Flight 1549 departed from New York’s LaGuardia airport shortly after 3 p.m. on Thursday, Jan. 15. Within minutes, the plane reportedly lost power in both engines, likely after striking a large flock of birds. Captain Chesley “Sully” Sullenberger was credited with navigating a safe water landing in the Hudson.
AFA-CWA US Airways President Mike Flores pointed out that this incident marks the first time in the history of aviation that a commercial jet made a successful emergency water ditching, and the crew should be commended.
"Once the aircraft came to rest in the water, the years of experience and training of the flight attendants took over. All 150 passengers were safely evacuated and the crew was the last to exit the aircraft. That did not happen because of luck. The only way this happened was because flight attendants are first and foremost safety professionals, trained for an event such as occurred yesterday afternoon,” he said.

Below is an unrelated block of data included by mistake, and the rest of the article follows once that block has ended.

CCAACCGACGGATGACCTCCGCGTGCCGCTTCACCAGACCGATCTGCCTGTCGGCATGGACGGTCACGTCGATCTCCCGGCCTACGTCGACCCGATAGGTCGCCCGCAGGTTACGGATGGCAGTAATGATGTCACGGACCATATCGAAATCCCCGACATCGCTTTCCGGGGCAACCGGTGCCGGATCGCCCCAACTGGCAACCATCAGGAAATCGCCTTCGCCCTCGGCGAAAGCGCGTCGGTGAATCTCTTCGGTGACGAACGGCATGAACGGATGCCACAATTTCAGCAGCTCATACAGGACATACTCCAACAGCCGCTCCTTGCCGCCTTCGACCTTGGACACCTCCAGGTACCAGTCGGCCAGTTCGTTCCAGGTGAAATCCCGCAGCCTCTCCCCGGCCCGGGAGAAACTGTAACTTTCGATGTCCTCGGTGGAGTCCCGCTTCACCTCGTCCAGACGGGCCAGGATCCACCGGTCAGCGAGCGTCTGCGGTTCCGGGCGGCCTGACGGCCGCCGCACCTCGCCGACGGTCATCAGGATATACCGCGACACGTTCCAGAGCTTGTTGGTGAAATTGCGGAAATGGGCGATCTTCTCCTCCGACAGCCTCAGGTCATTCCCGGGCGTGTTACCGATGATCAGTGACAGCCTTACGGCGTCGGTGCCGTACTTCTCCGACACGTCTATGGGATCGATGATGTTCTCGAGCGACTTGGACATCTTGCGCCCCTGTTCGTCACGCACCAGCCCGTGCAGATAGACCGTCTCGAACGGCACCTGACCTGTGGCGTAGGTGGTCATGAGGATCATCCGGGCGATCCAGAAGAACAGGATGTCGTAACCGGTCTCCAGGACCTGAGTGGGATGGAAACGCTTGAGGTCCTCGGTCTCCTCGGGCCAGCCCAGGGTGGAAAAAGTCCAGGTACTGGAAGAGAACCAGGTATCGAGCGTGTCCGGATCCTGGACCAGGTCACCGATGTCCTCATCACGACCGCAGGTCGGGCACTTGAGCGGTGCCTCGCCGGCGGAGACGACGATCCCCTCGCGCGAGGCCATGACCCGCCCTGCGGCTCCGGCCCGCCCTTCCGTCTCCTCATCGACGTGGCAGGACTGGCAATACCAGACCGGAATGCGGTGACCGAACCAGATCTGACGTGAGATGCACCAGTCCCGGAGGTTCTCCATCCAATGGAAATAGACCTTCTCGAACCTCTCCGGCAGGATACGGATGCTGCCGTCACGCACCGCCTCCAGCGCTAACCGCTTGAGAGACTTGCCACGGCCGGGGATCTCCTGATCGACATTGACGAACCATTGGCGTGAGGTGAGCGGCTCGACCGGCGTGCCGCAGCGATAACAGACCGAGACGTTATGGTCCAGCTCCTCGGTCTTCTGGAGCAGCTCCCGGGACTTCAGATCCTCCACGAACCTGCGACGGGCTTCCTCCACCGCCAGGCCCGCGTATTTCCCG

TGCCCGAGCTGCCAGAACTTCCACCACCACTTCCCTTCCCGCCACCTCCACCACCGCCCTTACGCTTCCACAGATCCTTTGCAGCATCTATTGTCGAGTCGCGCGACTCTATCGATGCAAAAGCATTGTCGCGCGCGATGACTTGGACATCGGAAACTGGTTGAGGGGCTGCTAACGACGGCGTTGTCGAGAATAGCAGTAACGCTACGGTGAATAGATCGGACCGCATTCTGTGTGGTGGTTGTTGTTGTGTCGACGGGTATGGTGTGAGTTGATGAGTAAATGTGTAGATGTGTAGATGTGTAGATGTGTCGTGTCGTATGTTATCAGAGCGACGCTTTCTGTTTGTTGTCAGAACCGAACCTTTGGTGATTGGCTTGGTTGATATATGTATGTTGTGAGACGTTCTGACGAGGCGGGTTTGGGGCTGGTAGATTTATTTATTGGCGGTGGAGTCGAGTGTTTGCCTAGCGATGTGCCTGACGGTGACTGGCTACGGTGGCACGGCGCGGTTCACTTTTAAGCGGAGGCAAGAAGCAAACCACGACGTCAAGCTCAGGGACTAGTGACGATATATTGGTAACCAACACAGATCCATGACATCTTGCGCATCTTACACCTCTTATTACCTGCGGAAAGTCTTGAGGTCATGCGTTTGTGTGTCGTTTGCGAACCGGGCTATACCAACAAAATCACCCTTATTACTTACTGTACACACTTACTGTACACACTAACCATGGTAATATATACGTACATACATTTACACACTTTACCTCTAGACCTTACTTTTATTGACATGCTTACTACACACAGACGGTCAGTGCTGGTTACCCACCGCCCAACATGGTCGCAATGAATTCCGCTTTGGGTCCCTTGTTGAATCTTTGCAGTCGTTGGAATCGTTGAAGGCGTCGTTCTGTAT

Flight Attendants are Safety Professionals
The flight attendants included Shelia Dail, 57, who joined the airline in 1980; Doreen Welsh, 58, who has more than 38 years experience with US Airways; and Donna Dent, 51, who joined the airline in 1982. In addition to Sullenberger, the flight was piloted by First Officer Jeffrey B. Skiles, 49, who has more than 15,000 flight hours.
“US Airways is extremely proud of the professional crew of Flight 1549,” the company said in a statement. “All five of these outstanding aviation professionals performed in an exceptional way under extraordinary circumstances.”
Flores added that flight attendants “are often not viewed as the safety professionals that we are. I know that for at least the 150 people aboard Flight 1549 yesterday, flight attendants are now looked at in a new light and the world should be reminded that flight attendants are safety professionals whose primary purpose onboard an aircraft is to save lives.
"We are all so proud of the crew of flight 1549 – but we also know that anyone in our profession would have performed in the same manner,” said Flores.
The National Transportation Safety Board (NTSB) sent a 20-person team to New York City to investigate the accident.